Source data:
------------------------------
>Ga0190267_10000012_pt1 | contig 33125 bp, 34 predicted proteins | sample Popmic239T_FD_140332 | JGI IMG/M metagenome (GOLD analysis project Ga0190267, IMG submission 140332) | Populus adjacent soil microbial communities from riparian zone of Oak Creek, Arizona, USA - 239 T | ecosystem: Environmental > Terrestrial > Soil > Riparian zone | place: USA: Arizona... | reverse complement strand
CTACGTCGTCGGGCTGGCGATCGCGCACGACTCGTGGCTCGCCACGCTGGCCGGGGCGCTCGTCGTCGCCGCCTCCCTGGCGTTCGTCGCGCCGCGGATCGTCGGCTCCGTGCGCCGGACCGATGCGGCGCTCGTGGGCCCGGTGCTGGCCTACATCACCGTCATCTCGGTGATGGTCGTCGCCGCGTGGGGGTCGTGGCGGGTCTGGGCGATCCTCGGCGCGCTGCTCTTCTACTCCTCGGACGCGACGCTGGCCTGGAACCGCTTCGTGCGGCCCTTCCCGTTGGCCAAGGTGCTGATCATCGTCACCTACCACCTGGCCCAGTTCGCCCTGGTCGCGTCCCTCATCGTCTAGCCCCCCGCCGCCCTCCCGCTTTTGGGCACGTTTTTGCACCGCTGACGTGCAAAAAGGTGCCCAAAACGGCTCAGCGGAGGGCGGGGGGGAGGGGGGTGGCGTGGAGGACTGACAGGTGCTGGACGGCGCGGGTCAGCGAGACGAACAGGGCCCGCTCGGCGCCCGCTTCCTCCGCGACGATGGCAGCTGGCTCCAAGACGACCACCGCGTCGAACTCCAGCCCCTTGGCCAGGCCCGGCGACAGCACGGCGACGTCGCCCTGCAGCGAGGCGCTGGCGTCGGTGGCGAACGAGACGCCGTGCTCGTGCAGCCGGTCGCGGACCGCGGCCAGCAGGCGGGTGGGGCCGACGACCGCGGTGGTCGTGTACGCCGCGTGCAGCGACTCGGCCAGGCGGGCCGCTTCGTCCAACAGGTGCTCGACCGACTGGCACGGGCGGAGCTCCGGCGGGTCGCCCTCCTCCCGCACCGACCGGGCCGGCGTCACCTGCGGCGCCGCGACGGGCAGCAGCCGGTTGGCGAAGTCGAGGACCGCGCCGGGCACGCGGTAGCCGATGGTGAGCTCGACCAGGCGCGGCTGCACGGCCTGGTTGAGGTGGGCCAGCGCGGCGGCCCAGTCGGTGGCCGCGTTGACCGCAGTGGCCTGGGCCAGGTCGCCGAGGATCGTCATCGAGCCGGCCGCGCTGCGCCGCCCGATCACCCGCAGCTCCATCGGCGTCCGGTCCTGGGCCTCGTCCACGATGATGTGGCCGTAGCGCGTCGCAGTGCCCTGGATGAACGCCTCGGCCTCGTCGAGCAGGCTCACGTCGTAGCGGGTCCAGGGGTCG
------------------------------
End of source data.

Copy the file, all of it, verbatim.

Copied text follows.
>Ga0190267_10000012_pt1 | contig 33125 bp, 34 predicted proteins | sample Popmic239T_FD_140332 | JGI IMG/M metagenome (GOLD analysis project Ga0190267, IMG submission 140332) | Populus adjacent soil microbial communities from riparian zone of Oak Creek, Arizona, USA - 239 T | ecosystem: Environmental > Terrestrial > Soil > Riparian zone | place: USA: Arizona... | reverse complement strand
CTACGTCGTCGGGCTGGCGATCGCGCACGACTCGTGGCTCGCCACGCTGGCCGGGGCGCTCGTCGTCGCCGCCTCCCTGGCGTTCGTCGCGCCGCGGATCGTCGGCTCCGTGCGCCGGACCGATGCGGCGCTCGTGGGCCCGGTGCTGGCCTACATCACCGTCATCTCGGTGATGGTCGTCGCCGCGTGGGGGTCGTGGCGGGTCTGGGCGATCCTCGGCGCGCTGCTCTTCTACTCCTCGGACGCGACGCTGGCCTGGAACCGCTTCGTGCGGCCCTTCCCGTTGGCCAAGGTGCTGATCATCGTCACCTACCACCTGGCCCAGTTCGCCCTGGTCGCGTCCCTCATCGTCTAGCCCCCCGCCGCCCTCCCGCTTTTGGGCACGTTTTTGCACCGCTGACGTGCAAAAAGGTGCCCAAAACGGCTCAGCGGAGGGCGGGGGGGAGGGGGGTGGCGTGGAGGACTGACAGGTGCTGGACGGCGCGGGTCAGCGAGACGAACAGGGCCCGCTCGGCGCCCGCTTCCTCCGCGACGATGGCAGCTGGCTCCAAGACGACCACCGCGTCGAACTCCAGCCCCTTGGCCAGGCCCGGCGACAGCACGGCGACGTCGCCCTGCAGCGAGGCGCTGGCGTCGGTGGCGAACGAGACGCCGTGCTCGTGCAGCCGGTCGCGGACCGCGGCCAGCAGGCGGGTGGGGCCGACGACCGCGGTGGTCGTGTACGCCGCGTGCAGCGACTCGGCCAGGCGGGCCGCTTCGTCCAACAGGTGCTCGACCGACTGGCACGGGCGGAGCTCCGGCGGGTCGCCCTCCTCCCGCACCGACCGGGCCGGCGTCACCTGCGGCGCCGCGACGGGCAGCAGCCGGTTGGCGAAGTCGAGGACCGCGCCGGGCACGCGGTAGCCGATGGTGAGCTCGACCAGGCGCGGCTGCACGGCCTGGTTGAGGTGGGCCAGCGCGGCGGCCCAGTCGGTGGCCGCGTTGACCGCAGTGGCCTGGGCCAGGTCGCCGAGGATCGTCATCGAGCCGGCCGCGCTGCGCCGCCCGATCACCCGCAGCTCCATCGGCGTCCGGTCCTGGGCCTCGTCCACGATGATGTGGCCGTAGCGCGTCGCAGTGCCCTGGATGAACGCCTCGGCCTCGTCGAGCAGGCTCACGTCGTAGCGGGTCCAGGGGTCG